February 4, 2023

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Singapore lifts ban on gay sex but limits prospects for legalizing same-sex marriage

Reuters —

Singapore’s parliament on Tuesday decriminalized sex between men, but in a blow to the LGBT community also amended the constitution to prevent court cases that have led to the legalization of same-sex marriage in other countries.

The moves come as other parts of Asia, including Taiwan, Thailand and India, recognize more rights for the lesbian, gay, bisexual and transgender (LGBT) communities.

Activists welcomed the repeal but said the constitutional change is disappointing because it means citizens cannot raise legal challenges on issues such as the definition of marriage, family and related policies, which are decided only by the executive and legislature.

The government has defended the constitutional amendment, saying that decisions on such issues should not be made by courts. Prime Minister Lee Hsien Loong and his successor have ruled out any change to the current legal definition of marriage between a man and a woman.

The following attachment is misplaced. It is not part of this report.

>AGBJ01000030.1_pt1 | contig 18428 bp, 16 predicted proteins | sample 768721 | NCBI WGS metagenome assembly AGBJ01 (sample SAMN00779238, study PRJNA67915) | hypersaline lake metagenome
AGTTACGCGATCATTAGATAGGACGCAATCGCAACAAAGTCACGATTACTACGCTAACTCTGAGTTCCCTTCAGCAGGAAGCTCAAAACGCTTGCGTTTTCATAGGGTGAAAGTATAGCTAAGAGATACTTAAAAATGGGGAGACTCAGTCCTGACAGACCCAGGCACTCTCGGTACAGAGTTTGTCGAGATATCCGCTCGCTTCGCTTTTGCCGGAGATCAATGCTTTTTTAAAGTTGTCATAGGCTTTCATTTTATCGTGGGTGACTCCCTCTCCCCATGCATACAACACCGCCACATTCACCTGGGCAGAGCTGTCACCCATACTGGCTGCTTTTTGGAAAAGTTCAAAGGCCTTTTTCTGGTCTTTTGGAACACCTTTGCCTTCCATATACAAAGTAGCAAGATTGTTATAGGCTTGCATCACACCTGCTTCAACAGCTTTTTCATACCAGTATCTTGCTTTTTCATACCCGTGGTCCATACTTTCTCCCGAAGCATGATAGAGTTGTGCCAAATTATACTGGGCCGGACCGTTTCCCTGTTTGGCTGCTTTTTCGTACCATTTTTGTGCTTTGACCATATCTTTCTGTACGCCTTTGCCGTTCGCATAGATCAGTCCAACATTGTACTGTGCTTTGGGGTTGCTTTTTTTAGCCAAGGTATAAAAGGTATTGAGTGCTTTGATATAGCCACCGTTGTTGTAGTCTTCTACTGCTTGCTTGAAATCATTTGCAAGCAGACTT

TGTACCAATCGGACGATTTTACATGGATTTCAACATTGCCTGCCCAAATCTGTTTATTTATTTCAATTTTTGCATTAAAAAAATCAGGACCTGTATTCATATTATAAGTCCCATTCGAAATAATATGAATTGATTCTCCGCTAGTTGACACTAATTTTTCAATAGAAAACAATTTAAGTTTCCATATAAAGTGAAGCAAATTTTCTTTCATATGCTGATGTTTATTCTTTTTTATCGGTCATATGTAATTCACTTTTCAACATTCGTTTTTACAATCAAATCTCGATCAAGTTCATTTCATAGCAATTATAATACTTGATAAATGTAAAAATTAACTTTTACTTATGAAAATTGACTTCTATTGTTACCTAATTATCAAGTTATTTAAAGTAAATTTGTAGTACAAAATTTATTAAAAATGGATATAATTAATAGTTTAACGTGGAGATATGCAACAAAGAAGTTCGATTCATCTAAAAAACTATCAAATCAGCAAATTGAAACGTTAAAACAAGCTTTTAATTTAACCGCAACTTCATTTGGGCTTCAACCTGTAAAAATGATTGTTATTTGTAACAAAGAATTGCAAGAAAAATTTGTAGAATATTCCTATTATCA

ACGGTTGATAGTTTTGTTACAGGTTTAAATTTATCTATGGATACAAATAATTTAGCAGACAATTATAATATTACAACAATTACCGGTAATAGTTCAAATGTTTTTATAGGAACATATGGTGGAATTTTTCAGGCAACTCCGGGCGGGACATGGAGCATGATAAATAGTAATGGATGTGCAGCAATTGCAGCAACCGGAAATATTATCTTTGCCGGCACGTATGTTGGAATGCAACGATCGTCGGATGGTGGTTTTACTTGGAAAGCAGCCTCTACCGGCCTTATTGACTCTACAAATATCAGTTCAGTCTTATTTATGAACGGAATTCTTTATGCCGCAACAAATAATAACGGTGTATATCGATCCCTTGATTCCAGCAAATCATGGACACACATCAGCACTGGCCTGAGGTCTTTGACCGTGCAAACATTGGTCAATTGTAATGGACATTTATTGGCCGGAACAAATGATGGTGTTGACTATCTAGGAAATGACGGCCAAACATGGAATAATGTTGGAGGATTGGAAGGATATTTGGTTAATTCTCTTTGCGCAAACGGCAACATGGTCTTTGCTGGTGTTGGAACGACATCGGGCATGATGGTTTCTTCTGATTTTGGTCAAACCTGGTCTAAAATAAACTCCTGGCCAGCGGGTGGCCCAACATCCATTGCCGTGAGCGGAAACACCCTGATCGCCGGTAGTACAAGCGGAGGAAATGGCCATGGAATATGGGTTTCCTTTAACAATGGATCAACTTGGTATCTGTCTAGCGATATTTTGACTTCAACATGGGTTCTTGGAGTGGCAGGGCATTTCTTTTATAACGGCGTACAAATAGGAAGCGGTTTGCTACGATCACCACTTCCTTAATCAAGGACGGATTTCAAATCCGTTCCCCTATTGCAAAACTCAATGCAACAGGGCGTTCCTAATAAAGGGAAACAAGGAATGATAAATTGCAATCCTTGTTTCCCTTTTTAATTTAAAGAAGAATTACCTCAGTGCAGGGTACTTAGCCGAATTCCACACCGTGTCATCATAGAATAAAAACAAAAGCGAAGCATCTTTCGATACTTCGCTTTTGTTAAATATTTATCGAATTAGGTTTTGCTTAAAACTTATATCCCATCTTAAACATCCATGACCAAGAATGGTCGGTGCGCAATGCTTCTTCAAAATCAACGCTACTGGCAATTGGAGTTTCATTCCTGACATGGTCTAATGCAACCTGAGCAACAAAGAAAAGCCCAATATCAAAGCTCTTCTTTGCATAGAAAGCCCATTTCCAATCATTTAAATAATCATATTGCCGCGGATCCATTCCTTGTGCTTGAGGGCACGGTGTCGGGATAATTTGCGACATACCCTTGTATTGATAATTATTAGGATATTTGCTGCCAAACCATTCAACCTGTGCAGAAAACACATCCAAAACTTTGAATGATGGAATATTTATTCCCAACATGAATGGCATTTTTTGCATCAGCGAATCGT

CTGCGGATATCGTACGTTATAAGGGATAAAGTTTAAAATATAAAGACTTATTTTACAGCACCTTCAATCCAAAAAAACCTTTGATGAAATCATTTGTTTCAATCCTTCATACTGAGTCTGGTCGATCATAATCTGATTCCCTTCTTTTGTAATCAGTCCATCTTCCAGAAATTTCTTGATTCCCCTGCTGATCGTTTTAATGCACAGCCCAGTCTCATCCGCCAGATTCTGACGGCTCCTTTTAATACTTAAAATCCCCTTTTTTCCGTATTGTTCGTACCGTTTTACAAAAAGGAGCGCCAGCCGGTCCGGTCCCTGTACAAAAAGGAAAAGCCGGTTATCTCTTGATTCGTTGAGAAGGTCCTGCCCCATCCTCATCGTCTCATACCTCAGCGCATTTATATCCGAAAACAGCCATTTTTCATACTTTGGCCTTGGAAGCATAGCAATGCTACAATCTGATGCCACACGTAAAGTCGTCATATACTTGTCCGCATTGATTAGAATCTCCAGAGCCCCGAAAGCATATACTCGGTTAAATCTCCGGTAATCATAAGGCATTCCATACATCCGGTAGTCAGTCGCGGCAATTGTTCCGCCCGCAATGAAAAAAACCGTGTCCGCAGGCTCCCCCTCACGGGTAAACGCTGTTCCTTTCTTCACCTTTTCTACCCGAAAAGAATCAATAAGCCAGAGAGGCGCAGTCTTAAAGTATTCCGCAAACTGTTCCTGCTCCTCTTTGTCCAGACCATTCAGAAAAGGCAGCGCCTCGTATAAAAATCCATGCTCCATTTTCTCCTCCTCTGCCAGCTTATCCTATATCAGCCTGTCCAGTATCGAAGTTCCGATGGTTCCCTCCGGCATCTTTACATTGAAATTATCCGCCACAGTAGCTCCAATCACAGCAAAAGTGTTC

“We will try to maintain a balance… to maintain a stable society with traditional, heterosexual family values, but with space for homosexuals to live their lives and contribute to society,” Interior Minister K. Shanmugam said in parliament this week.

Both the repeal and the constitutional amendment were overwhelmingly passed thanks to the dominance of the ruling People’s Action Party in parliament. It is not yet clear when the new laws will come into force.

However, the changes leave room for a future parliament to extend the definition of marriage to include same-sex relationships.

Bryan Choong, chairman of LGBTQ advocacy group Oogachaga, said it was a historic moment for activists who have campaigned for 15 years to repeal the law known as Section 377A. But he added that LGBT couples and families “have the right to be recognized and protected,” too.

In Singapore, attitudes towards LGBT issues have shifted towards a more liberal stance in recent years, particularly among young people, although conservative attitudes among religious groups remain. According to a poll by the Institute of Policy Studies, about 42% of 18-25 year olds accepted same-sex marriage in 2018, up from 17% just five years earlier.